When asked about Akin's infamous pontification about "legitimate rape" and the female body's magical ability to shut down pregnancies, Missouri voters reported that "at the very least, they gave the comment some consideration in the voting booth."
It's hard to imagine what would have merited serious, weighty consideration for those voters. A scientific theory about legitimate murder? A UFO sighting? (Actually there was a second depressing thing. Akin seems to have either tied or won the white-woman vote, according to CNN. That is not a misprint, and we can't really explain how or why that happened. Chalk it up to the meth labs.)
Nonetheless the voters of Missouri did the right thing, and re-elected McCaskill, and for that we are grateful. Younger, pro-choice, and African-American women came out more strongly to vote for McCaskill than they did in 2006, and gave her a solid lead. The bonus here is that if things stay on track, we are on the way to having a record number of women in the U.S. Senate.
The lasting legacy of Akin and Indiana Republican Rick Mourdock, who also lost his race, is that together they seem to have outlined in bright pink where the crazy line is. It is clear now that you cannot say certain wacko things that you read about in a church bulletin or overheard a "professor" lecture on in in a Bible study group and expect the support of either your own party or the voters of your state. You can particularly not do these things in mansplaining mode because women, who make up the majority of voters in many states, will make you pay.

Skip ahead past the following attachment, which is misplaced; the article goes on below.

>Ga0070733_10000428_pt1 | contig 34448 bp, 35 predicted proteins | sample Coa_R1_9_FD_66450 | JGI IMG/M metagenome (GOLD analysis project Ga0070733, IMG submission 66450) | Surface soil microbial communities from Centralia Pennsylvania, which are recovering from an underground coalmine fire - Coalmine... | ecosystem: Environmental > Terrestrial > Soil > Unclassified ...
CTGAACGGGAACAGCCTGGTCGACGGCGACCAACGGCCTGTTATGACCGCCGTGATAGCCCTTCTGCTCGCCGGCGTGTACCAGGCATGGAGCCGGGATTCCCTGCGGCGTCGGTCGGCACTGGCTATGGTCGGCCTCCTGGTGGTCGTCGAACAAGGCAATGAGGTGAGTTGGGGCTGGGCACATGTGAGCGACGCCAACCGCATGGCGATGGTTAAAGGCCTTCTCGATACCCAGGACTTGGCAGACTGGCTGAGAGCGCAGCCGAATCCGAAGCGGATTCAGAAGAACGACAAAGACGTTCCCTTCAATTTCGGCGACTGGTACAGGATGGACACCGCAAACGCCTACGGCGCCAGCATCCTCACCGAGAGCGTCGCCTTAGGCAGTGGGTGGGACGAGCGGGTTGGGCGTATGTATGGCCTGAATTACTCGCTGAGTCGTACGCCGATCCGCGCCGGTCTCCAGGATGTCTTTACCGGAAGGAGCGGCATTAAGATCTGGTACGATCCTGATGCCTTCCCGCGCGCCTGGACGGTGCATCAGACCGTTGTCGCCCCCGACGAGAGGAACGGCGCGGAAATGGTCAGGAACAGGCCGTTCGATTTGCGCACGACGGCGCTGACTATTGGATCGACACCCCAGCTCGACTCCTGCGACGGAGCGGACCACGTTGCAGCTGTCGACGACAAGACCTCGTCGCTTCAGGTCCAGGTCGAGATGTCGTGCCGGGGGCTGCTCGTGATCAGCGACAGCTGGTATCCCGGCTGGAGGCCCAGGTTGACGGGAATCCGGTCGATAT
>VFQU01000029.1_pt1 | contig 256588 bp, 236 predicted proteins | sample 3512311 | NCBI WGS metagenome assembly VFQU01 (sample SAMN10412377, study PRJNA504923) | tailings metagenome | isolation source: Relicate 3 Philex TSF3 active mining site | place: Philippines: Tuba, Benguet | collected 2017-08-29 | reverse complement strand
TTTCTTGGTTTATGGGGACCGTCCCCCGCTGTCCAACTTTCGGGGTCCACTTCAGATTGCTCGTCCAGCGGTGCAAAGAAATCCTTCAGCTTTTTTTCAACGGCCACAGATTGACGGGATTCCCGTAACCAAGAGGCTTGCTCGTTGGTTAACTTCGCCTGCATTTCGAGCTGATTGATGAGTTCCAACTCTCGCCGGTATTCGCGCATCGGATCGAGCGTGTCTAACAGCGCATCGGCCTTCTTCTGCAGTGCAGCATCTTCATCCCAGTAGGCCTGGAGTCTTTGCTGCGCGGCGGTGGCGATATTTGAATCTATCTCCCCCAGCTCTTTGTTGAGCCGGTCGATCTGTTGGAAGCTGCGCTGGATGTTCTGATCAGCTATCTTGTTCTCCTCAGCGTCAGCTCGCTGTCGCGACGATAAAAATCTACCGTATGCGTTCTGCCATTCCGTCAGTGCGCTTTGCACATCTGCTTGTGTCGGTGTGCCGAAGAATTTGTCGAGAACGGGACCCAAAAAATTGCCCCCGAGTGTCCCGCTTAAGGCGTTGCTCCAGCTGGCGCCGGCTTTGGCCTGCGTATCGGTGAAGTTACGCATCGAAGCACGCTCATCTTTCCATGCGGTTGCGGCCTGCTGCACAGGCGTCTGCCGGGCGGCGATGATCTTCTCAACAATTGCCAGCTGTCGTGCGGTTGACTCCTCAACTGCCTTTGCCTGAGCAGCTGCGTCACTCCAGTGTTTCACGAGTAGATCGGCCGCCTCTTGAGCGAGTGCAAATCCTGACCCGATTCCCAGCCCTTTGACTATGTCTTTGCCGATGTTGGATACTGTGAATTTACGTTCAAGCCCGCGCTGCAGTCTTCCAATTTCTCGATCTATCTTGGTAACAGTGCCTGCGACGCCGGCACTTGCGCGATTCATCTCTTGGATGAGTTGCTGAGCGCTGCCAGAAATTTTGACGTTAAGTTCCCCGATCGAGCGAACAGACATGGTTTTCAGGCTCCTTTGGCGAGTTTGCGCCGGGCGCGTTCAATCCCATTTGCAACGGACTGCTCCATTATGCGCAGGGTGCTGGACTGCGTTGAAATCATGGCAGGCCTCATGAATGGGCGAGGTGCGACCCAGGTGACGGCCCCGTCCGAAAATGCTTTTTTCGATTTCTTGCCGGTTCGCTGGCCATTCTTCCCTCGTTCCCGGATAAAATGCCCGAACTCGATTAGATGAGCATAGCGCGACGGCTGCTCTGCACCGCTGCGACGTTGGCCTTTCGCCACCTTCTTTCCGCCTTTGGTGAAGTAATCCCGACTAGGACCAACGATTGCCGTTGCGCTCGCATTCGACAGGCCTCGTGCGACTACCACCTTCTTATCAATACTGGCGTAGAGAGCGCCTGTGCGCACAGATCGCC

The downside of course is now the fringe has gotten a loud reminder that they must not air their fringe in public anymore, that they must keep those church bulletins tucked safely in the inner pocket of their khakis if they want to be elected, that they must, in order to survive, do the thing they hate the most: evolve.
Rosin is the author of "The End of Men," a co-founder of Slate's DoubleX and a senior editor at the Atlantic.